The U.S. House of Representatives April 10 voted 219-209 to pass a bill that would stop all National Labor Relations Board (NLRB) activity that requires a three-member quorum until the legal disputes involving the board are resolved.
If passed into law, the Preventing Greater Uncertainty in Labor-Management Relations Act (H.R. 1120) would restrict the NLRB until the U.S. Supreme Court weighs in
on a Jan. 25 decision by an appeals court that found President Obama’s “recess” appointments of members to the board in early 2012 were unconstitutional, or until the U.S. Senate confirms a quorum.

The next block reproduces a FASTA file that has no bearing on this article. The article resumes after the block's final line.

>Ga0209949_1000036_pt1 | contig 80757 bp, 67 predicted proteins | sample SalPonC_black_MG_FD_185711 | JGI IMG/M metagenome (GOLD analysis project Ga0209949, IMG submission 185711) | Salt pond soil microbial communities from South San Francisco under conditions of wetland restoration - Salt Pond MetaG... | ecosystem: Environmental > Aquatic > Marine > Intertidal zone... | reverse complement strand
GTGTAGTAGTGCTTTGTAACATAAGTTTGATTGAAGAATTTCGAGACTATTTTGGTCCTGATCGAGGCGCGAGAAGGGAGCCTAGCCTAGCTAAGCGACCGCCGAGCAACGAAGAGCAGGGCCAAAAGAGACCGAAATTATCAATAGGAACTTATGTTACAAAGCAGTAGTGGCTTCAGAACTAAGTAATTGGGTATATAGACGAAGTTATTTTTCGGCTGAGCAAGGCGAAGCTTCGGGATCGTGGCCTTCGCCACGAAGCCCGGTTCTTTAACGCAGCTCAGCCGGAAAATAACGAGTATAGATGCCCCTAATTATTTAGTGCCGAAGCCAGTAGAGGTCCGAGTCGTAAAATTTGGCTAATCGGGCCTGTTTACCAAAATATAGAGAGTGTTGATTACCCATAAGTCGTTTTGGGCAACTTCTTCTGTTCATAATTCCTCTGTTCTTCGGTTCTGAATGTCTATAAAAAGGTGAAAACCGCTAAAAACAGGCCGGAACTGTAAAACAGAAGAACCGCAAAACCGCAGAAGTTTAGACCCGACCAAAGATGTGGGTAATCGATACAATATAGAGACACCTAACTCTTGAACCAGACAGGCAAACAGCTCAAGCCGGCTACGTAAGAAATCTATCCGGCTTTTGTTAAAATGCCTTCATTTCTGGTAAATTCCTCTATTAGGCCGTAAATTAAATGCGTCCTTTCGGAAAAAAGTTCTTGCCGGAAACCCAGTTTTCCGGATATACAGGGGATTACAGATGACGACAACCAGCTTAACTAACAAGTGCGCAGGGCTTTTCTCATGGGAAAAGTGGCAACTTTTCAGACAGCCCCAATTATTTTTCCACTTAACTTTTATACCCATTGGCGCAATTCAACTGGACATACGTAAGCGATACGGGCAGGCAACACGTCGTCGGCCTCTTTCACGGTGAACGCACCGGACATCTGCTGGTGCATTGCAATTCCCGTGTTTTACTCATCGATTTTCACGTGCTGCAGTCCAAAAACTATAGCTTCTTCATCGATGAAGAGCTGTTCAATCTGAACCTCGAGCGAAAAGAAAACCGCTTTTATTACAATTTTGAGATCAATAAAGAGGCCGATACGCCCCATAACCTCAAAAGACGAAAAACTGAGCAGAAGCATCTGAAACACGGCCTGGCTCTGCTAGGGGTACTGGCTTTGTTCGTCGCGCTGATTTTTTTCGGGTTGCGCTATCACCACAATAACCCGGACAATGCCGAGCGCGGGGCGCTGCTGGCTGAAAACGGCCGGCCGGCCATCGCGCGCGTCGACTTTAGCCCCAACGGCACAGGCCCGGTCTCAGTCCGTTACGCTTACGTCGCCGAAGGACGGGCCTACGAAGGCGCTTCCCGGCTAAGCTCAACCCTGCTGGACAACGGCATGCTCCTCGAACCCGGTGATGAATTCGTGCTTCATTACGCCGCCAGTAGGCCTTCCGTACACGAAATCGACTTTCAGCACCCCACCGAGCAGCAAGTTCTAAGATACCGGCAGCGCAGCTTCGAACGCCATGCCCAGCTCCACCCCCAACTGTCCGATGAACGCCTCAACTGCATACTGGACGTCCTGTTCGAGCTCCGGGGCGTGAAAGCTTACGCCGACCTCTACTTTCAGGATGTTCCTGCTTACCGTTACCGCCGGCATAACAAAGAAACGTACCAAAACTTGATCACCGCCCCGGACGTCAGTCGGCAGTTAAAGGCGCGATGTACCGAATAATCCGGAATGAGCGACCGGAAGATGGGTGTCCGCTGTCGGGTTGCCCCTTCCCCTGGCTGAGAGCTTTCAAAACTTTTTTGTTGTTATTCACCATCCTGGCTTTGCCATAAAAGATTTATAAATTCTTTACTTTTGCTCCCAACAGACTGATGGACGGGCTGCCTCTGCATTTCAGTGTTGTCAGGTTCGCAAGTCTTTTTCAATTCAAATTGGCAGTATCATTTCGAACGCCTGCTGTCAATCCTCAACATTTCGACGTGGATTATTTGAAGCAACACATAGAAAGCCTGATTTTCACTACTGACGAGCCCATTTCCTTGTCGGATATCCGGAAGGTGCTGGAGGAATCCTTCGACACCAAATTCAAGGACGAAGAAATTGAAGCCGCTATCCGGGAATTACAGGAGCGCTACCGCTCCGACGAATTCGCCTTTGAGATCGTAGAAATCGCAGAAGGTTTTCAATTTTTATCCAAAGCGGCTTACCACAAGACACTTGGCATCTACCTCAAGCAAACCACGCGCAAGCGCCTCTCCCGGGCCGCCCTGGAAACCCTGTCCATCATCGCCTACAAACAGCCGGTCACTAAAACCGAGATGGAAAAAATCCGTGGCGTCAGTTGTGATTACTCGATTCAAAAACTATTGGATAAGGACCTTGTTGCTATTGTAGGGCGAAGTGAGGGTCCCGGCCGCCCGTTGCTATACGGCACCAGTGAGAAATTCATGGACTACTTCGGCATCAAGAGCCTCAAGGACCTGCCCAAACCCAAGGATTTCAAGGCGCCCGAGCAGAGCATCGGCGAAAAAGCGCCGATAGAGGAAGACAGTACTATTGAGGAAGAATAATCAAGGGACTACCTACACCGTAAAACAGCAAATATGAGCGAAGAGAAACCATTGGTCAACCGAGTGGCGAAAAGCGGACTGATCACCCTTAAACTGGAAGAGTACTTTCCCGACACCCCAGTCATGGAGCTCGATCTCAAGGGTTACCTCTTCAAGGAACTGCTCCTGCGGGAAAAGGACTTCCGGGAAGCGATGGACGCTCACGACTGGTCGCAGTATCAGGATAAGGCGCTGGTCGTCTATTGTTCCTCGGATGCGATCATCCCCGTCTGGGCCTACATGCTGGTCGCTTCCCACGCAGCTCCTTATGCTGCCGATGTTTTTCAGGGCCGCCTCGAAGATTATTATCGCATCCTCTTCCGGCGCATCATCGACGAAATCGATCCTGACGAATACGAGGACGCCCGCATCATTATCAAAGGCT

Specifically, the bill would:
- prevent the NLRB from issuing more decisions;
- cease any enforcement of existing decisions issued since Jan. 4, 2012, and ensure those decisions are reviewed and approved by a constitutionally valid NLRB panel as soon as one is seated;
- preserve workers’ ability to petition for union elections; and
- allow NLRB regional offices to continue accepting and processing unfair labor practice charges.
Before the House voted, ABC sent a letter
to all members offering its support for this legislation and pointing out that there is uncertainty surrounding NLRB’s authority related to recently decided, pending and future enforcement actions and adjudications.
“This uncertainty imposes real costs on employers and other parties involved in pending NLRB actions,” the letter said.